While the world is constantly on the hunt for clean and emission-free energy, hydrogen seems to be the perfect fuel. However, even after being the most abundant element in the universe, hydrogen doesn’t exist in its pure form on our planet. Most of it is found either in water or other chemicals, requiring a kind of extractor before we can use it to generate power. Conventionally extraction procedures highly depend on fossil fuels, which reduce the eco friendly credentials of hydrogen.
Microbial fuel cells do provide a way to produce clean hydrogen from waste water, but like most good things, this too has a downside – the process is based on the use of platinum as a catalyst, which we all know is one of the most expensive elements. Moreover, platinum like other catalysts degrades after continuous use, adding to the maintenance cost of MFCs. Researchers at the University of Wisconsin know the important of microbial fuel cells for a clean future and also know that we won’t be able to add a catalyst that cost $1200 an ounce to it.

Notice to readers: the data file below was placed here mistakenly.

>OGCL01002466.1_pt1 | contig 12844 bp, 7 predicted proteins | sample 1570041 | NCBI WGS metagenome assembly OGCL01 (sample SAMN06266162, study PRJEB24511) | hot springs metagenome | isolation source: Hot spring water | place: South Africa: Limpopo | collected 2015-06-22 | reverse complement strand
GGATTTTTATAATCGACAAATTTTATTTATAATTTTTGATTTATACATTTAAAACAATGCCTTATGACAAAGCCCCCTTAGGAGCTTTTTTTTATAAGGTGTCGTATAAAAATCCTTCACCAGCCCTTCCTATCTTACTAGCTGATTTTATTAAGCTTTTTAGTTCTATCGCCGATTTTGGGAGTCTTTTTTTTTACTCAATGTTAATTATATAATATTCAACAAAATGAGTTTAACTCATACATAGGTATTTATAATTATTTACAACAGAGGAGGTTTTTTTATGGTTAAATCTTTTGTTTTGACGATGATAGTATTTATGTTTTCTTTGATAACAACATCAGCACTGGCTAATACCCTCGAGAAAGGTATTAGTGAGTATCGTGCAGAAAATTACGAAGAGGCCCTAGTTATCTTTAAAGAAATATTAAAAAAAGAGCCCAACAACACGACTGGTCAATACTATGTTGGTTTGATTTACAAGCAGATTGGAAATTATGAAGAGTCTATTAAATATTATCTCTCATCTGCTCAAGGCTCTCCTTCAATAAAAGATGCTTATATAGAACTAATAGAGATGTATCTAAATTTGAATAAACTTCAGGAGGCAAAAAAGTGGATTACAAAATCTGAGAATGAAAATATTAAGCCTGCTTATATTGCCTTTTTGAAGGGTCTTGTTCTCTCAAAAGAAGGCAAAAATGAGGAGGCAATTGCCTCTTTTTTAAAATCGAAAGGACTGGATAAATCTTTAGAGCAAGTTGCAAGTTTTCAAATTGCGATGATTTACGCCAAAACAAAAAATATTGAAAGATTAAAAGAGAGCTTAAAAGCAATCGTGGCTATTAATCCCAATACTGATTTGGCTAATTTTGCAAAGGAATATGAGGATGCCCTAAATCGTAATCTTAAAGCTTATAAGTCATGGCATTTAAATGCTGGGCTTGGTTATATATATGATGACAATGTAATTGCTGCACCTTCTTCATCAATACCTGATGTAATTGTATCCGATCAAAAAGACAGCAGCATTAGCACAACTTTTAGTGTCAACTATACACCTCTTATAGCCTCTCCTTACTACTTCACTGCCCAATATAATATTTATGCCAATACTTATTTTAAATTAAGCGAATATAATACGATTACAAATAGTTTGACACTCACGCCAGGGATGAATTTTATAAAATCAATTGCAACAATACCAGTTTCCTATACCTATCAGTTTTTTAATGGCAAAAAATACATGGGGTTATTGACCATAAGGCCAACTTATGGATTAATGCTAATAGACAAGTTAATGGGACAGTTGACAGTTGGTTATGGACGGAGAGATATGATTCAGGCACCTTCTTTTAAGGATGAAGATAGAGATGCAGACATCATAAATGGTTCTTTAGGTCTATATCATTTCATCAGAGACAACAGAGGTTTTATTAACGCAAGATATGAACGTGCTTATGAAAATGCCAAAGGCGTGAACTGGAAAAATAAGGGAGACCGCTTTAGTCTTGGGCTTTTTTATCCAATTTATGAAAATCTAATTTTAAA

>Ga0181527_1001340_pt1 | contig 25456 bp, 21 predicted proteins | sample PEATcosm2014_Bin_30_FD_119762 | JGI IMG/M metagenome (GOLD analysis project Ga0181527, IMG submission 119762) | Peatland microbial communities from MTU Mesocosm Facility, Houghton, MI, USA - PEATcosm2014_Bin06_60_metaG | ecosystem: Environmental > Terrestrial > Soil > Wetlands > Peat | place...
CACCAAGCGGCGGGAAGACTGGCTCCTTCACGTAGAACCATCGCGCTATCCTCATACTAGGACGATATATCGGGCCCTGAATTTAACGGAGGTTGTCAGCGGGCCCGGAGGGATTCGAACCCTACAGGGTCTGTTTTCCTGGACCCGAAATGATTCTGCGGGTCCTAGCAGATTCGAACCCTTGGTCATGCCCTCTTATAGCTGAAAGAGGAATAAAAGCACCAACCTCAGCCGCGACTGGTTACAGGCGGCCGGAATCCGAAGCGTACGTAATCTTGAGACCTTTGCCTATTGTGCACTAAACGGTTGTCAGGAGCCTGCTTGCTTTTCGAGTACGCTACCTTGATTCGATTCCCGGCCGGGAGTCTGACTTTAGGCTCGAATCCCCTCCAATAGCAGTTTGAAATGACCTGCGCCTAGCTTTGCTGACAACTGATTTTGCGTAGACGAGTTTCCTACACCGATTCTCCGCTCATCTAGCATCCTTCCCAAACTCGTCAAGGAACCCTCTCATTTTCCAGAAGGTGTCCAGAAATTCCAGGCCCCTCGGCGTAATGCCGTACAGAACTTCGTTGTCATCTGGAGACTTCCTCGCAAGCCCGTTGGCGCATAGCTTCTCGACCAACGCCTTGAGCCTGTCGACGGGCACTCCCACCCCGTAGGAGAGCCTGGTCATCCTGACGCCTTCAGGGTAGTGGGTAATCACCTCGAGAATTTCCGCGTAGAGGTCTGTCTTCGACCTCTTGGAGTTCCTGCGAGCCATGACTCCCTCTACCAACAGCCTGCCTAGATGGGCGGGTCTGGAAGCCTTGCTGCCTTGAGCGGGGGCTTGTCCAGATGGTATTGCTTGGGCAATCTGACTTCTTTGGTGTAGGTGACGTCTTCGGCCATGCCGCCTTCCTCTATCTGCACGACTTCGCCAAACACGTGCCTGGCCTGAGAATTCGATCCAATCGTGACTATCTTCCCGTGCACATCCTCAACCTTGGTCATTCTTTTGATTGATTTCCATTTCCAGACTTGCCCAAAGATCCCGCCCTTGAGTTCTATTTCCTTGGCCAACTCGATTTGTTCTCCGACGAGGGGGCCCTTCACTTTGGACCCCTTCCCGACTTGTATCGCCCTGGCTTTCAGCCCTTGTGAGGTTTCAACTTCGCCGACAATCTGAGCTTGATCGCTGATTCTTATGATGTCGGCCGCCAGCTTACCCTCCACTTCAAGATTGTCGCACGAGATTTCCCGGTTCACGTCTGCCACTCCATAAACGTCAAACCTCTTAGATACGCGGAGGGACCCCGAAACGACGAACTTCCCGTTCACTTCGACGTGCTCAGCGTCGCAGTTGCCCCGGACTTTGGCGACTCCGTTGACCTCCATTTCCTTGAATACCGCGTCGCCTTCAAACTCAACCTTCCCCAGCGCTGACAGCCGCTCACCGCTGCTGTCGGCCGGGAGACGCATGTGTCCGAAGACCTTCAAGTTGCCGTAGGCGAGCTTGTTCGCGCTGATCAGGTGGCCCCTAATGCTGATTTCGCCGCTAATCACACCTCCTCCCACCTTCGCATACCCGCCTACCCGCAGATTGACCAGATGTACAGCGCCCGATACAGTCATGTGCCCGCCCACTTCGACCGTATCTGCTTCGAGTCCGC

The team at UWM has come up with a solution in the form of a platinum replacement, which is based on the use of cheap, common elements. The new catalyst features nitrogen bonded to the surface of a carbon rod with a core of iron carbide. Other than offering an optimal structure for electron transport, the new catalyst costs just five percent the cost of a platinum catalyst and has also demonstrated consistent performance, far superior to platinum.
The research promises a bright future for microbial fuel cells by eliminating the major drawback of the use of expensive catalysts. The team is now concentrating on studying the exact chemistry of the catalyst so as to make it suitable for mass production.